This 3-hour course uses a historical framework that will allow participants to understand the influence of racial prejudice. Social work is not exempt from the paradigms of anti-blackness, and its toxic teachings, which perpetuate a cycle of dehumanization. As practitioners, we find ourselves cycling the master's tools of silence and complacency in the face of black suffering. It is imperative that we understand how deeply rooted our perceptions of blackness are in this country, and how they affect our ability to serve those who are impacted directly by this system. This is a shift that is required on not only the macro and mezzo levels, but also at the micro level, in our daily interactions. In this conversation, we will be applying theories such as Critical Consciousness, Cultural Humility, and Critical Race Theory with the goal of employing what they teach us into clinical praxis.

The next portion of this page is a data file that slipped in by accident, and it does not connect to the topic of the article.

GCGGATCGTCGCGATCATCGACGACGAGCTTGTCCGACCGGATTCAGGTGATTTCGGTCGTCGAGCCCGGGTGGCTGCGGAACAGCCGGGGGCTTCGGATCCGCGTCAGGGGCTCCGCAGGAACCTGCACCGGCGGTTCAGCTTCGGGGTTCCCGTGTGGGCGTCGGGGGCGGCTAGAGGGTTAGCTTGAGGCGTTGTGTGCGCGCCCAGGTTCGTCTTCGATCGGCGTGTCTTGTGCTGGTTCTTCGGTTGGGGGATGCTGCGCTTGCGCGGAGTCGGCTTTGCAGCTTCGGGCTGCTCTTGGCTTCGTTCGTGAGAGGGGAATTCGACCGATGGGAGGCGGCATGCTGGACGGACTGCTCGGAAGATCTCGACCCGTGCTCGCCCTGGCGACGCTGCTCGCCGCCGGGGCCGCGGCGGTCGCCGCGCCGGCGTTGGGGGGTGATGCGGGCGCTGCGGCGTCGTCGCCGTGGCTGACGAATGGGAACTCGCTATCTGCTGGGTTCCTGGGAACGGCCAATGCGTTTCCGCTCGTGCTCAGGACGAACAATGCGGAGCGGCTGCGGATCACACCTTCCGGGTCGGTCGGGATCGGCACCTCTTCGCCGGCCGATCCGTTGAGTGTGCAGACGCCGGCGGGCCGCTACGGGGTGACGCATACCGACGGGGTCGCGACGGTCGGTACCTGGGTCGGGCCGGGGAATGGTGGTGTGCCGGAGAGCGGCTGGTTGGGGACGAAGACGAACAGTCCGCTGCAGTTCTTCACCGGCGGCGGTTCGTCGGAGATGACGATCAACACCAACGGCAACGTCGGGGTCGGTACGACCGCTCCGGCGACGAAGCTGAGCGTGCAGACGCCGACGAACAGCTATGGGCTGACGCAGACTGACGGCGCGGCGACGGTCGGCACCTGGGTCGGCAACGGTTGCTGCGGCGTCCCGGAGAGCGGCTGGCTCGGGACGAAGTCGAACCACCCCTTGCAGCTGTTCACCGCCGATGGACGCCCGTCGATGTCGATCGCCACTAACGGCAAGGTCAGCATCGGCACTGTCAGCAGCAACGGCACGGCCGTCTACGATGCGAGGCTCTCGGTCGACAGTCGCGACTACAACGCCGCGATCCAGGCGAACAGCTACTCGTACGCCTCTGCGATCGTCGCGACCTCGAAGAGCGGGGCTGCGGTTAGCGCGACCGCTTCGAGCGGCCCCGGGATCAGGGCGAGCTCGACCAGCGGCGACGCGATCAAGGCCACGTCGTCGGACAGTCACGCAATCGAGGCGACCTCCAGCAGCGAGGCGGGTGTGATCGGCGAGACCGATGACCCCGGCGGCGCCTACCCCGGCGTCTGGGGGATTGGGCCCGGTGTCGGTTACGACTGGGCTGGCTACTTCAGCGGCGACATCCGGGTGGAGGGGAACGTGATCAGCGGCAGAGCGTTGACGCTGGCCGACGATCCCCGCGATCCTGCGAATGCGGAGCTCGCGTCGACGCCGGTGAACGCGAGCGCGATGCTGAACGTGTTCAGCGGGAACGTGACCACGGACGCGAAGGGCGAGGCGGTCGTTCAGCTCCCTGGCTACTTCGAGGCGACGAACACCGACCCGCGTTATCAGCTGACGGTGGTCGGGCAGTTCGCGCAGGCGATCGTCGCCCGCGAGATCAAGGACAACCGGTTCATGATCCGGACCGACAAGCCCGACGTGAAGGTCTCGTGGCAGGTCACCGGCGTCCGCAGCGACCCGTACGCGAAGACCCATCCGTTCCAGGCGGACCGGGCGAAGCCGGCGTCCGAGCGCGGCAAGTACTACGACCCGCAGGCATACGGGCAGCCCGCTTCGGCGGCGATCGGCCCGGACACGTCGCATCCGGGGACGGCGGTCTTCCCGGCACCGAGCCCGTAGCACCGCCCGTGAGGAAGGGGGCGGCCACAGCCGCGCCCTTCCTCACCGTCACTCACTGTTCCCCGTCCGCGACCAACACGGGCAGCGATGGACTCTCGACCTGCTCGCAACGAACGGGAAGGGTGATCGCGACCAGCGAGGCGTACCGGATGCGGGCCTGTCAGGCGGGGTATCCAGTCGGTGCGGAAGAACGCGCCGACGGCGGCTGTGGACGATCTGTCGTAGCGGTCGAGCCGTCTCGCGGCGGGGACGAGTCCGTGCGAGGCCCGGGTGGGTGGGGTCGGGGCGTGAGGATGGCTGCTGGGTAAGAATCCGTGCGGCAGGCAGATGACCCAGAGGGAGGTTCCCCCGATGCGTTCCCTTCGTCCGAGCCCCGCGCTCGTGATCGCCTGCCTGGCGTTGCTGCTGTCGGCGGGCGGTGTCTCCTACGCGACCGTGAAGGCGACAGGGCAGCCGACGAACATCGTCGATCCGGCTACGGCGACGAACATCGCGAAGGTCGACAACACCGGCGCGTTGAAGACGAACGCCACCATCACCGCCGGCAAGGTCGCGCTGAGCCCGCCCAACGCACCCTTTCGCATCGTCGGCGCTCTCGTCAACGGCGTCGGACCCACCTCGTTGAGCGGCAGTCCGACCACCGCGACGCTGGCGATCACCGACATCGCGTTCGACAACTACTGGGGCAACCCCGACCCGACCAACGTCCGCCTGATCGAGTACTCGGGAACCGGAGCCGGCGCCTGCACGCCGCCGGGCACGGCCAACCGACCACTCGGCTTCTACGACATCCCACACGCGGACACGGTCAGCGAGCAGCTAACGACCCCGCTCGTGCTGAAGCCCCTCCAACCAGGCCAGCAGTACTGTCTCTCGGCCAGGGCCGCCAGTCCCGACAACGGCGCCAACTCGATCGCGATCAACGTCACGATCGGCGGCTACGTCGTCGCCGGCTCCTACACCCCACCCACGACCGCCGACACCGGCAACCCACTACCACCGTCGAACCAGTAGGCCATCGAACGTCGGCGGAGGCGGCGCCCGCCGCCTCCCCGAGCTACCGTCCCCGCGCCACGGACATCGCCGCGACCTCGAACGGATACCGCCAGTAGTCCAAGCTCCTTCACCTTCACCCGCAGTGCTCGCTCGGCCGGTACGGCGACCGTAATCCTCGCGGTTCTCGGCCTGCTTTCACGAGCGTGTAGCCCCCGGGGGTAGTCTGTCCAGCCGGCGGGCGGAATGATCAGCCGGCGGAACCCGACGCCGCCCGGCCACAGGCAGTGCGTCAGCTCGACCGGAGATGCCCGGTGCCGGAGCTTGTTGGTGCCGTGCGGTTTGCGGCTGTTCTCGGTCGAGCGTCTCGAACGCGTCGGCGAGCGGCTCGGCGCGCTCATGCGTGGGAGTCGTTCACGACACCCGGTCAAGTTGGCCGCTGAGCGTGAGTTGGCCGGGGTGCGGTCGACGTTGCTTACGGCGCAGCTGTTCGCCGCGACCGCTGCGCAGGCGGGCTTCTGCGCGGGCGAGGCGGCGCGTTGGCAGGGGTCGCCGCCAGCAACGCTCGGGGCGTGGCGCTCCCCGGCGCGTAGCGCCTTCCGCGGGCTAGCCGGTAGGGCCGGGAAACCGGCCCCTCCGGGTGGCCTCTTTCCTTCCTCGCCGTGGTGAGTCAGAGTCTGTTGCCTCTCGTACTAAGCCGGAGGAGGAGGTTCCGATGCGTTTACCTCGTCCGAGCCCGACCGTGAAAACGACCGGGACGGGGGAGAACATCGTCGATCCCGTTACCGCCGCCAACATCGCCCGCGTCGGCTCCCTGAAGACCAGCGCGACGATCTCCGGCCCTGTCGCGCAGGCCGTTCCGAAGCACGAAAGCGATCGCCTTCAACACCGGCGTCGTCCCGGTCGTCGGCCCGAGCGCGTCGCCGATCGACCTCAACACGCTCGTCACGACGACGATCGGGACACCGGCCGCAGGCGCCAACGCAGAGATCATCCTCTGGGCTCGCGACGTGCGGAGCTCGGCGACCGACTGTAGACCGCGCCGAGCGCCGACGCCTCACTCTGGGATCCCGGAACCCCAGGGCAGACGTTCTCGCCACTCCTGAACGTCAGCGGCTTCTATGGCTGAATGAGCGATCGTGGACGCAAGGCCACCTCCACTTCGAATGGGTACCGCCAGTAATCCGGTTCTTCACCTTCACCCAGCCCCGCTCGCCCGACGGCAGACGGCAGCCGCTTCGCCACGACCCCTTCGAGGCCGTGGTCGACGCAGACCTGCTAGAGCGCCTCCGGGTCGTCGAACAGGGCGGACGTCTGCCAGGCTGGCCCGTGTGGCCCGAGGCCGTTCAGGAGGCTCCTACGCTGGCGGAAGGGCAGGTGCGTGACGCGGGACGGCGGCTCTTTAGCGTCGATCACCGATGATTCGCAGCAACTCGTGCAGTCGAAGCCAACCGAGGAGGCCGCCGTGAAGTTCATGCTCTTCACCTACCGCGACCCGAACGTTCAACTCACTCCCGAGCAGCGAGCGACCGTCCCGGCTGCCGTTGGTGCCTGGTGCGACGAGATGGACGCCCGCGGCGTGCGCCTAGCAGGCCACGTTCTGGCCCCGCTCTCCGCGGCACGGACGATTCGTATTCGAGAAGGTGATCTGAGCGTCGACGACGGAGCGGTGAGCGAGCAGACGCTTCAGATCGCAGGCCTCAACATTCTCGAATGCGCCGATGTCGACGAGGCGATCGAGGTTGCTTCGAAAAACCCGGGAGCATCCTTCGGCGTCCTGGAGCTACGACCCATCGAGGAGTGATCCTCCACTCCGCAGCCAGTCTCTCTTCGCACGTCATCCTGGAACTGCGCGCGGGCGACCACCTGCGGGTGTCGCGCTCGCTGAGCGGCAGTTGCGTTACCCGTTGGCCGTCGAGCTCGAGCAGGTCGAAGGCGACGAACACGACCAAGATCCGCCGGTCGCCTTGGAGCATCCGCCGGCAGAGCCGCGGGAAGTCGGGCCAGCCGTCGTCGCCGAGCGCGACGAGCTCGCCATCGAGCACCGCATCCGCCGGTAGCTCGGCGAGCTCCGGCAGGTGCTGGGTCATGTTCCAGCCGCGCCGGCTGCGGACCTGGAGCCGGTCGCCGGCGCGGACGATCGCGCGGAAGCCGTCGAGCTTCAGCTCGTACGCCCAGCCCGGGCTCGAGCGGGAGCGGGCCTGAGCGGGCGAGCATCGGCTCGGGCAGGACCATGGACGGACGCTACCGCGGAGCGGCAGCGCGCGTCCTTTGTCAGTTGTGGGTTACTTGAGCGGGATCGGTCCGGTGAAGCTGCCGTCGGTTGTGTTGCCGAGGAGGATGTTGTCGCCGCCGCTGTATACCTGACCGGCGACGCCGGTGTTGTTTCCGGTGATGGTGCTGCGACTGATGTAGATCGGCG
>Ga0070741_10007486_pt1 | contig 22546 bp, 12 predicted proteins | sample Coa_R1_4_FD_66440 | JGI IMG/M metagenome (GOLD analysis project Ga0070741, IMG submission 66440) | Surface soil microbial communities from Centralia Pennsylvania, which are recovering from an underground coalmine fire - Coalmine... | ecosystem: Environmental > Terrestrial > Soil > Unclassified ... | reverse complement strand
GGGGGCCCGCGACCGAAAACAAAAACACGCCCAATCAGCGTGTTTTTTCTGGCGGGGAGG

Participants will begin to examine their own practices and apply what is learned in the class through cross cultural supervision lens
Participants will develop practice skills which allow for uncomfortable conversations about identity and what role each of us plays in someone else’s oppression
Participants will become change agents in our own respective agencies; to impact the way we practice social work in a clinical and case management setting
Addressing the Mental Health Needs of Children with Incarcerated Parents
$40 including 1.5 CE Contact Hours / $20 without CE Contact Hours.